There might be specialized cards with logos such as Visa and Mastercard that charge interest on all transactions.
For example, there might be debit cards that allow you to borrow money against your brokerage margin account if the cash in your account cannot cover your charges.
That was one scenario I could come up with.
There may be others.
However, for most of us using mainstream credit cards, it is a myth that using a credit card means that in all cases you will be charged interest.
For the majority of us, a credit card transaction will accrue interest only under one or more conditions such as the following:
One credit card myth that I often hear is that in order to build credit with a credit card a consumer needs to carry balances on his or credit card.
While the exact algorithms underlying FICO and VantageScore credit scores are trade secrets, there is nothing to suggest that carrying a balance on a credit card is required in order for you to build credit using a credit card.
Your goal should be to spend on a credit card and then pay the statement balance by your payment due.
That will allow you to build credit while not accruing interest.
If you go through the pages later in this Credit Card series of pages on this website you will learn how if you are using your credit card appropriately, it is possible that you may have a positive current balance at any one point in time but not be carrying a balance.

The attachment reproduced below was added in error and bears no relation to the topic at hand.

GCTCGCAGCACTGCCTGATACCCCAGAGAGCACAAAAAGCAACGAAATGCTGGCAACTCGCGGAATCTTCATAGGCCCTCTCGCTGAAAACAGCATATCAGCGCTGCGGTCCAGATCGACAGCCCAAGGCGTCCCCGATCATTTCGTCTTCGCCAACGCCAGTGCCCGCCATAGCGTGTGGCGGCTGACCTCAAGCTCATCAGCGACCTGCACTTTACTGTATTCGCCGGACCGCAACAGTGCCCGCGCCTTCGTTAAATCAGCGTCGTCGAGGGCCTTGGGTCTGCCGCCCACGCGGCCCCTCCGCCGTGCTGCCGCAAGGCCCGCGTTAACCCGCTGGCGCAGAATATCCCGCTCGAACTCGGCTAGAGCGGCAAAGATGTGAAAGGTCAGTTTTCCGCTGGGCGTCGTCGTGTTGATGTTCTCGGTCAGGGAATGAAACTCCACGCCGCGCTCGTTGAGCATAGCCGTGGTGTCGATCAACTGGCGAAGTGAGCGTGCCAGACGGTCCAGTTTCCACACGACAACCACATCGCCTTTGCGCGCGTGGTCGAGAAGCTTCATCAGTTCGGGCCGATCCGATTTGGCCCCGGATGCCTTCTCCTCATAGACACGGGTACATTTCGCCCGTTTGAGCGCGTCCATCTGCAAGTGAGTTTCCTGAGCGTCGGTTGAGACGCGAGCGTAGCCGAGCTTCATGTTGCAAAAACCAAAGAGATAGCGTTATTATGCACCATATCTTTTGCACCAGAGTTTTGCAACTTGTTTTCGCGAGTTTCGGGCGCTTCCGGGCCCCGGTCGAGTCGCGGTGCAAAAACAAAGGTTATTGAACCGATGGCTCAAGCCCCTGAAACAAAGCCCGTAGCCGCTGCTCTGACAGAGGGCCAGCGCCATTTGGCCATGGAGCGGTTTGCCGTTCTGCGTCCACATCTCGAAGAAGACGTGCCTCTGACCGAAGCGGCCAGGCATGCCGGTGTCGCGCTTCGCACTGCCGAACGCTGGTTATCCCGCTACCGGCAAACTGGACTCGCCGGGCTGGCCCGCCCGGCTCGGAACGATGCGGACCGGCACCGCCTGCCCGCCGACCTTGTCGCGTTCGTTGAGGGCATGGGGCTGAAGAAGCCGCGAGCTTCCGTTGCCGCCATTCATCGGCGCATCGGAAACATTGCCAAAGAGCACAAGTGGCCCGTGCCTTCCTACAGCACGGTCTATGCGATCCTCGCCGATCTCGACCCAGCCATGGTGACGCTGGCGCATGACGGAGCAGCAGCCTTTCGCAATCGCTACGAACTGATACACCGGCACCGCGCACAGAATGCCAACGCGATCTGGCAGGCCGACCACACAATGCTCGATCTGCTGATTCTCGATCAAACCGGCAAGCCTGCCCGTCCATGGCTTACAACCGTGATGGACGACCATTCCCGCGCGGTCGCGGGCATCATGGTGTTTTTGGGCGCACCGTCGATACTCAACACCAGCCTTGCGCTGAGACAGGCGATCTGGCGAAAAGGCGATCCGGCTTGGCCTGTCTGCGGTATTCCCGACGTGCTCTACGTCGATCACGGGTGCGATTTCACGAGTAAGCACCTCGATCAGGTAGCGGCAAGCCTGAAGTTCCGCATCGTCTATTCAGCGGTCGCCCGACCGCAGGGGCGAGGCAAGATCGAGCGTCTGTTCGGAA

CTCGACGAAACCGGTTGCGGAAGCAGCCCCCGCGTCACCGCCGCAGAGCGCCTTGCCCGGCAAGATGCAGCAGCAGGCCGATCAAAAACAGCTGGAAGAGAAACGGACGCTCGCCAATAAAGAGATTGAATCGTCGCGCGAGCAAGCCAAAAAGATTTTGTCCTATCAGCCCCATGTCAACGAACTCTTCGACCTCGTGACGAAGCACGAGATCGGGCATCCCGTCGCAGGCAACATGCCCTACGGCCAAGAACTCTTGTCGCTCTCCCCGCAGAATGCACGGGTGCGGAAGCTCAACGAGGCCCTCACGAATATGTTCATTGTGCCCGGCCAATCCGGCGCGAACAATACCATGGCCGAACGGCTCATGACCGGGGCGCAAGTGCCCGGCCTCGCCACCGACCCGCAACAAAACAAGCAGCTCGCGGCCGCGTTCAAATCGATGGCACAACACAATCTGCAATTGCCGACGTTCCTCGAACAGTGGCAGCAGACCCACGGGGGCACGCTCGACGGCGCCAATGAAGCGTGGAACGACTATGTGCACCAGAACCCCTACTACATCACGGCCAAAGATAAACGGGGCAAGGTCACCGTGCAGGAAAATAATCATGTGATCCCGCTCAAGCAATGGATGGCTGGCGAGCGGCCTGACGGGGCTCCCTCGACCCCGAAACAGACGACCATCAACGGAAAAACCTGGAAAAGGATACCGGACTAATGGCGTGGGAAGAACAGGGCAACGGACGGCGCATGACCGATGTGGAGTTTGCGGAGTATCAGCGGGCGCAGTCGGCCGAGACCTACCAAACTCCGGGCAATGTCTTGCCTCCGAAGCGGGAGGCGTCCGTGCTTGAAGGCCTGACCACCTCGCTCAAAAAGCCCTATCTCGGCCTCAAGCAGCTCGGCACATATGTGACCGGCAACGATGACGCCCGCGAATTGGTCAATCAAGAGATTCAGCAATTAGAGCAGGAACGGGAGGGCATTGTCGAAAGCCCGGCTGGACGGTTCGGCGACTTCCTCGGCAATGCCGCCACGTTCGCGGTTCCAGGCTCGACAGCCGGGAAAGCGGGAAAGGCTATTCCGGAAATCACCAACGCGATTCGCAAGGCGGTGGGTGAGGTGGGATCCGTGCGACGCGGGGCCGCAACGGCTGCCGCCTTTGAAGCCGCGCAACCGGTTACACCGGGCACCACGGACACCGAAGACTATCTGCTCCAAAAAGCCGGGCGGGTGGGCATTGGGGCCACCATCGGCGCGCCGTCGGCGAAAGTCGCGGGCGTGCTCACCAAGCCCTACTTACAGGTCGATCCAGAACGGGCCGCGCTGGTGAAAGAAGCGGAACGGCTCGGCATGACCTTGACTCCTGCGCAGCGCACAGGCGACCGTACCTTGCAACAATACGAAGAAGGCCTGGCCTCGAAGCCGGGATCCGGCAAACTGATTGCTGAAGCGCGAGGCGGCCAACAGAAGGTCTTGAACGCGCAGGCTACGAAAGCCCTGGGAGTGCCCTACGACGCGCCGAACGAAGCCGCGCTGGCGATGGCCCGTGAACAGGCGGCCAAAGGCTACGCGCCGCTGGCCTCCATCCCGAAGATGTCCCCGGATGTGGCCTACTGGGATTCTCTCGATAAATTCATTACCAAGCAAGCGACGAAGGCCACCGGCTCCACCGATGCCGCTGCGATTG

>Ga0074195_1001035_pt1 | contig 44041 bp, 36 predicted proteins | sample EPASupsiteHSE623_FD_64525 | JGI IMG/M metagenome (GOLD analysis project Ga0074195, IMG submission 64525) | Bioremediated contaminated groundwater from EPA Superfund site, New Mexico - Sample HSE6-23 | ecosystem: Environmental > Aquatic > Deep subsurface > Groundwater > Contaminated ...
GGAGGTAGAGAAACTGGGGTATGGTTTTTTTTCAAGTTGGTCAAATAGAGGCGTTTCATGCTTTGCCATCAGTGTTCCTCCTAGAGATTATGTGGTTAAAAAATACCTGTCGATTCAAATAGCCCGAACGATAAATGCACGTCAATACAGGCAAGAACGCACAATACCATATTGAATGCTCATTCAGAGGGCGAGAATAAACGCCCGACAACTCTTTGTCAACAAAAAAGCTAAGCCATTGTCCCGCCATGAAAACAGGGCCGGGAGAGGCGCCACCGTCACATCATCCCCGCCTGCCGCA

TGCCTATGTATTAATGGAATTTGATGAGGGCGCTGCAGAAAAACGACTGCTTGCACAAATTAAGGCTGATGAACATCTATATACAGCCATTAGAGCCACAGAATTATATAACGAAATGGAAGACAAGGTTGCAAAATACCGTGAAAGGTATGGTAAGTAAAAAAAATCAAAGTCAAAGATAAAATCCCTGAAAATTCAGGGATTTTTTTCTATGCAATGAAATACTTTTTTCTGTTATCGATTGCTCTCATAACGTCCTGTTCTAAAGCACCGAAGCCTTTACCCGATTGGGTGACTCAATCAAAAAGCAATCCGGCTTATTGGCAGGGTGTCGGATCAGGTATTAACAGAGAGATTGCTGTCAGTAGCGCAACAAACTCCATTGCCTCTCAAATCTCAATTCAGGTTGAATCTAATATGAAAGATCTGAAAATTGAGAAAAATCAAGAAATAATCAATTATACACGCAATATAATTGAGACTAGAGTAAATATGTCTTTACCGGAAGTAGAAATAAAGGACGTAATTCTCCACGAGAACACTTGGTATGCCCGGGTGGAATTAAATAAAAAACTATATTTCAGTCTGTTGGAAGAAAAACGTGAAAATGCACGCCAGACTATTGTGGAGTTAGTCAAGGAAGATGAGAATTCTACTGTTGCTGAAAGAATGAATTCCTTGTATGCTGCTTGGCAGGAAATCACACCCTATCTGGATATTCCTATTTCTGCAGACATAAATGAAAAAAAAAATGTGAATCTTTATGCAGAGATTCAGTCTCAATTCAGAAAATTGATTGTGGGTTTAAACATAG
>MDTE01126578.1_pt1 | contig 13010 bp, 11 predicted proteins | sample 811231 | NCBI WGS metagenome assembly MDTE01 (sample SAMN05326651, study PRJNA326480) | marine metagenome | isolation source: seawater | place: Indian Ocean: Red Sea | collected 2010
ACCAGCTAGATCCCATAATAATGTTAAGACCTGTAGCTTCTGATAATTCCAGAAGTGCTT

Another common myth is that the issuer of your credit card accounts cannot lower your credit limits or close your accounts without your approval.
Charge cards and credit cards are examples of revolving lines of credit.
With a revolving line of credit:
until any one of:
It is important to understand that a provider of revolving credit:
Important reasons that might cause a financial institution to take action that you do not desire:
Try to avoid viewing a credit card account as an emergency fund.
Available credit on a credit card may or may not be there in an emergency situation.
What is not a myth is that people routinely get themselves into financial difficulty by viewing and even spending their available credit as if it were money in their checking account that can be spent without having to pay it back.
Maybe not every day, but almost every day, I stare at the specifications of a laptop I placed in an online shopping cart several weeks ago.
On many occasions, I almost convinced myself that it would pay for itself with greater productivity.
However, even should I have a zero percent interest financing offer, I would still need to pay off the principal.
If you are working on a feature film or a television series, it might actually be prudent to get the very latest stable available equipment.
For what I am trying to do, my one year old laptop is perfectly fine.
These myths are so pervasive that it may turn out that I am running a long-con on myself if I think I can debunk them on my own.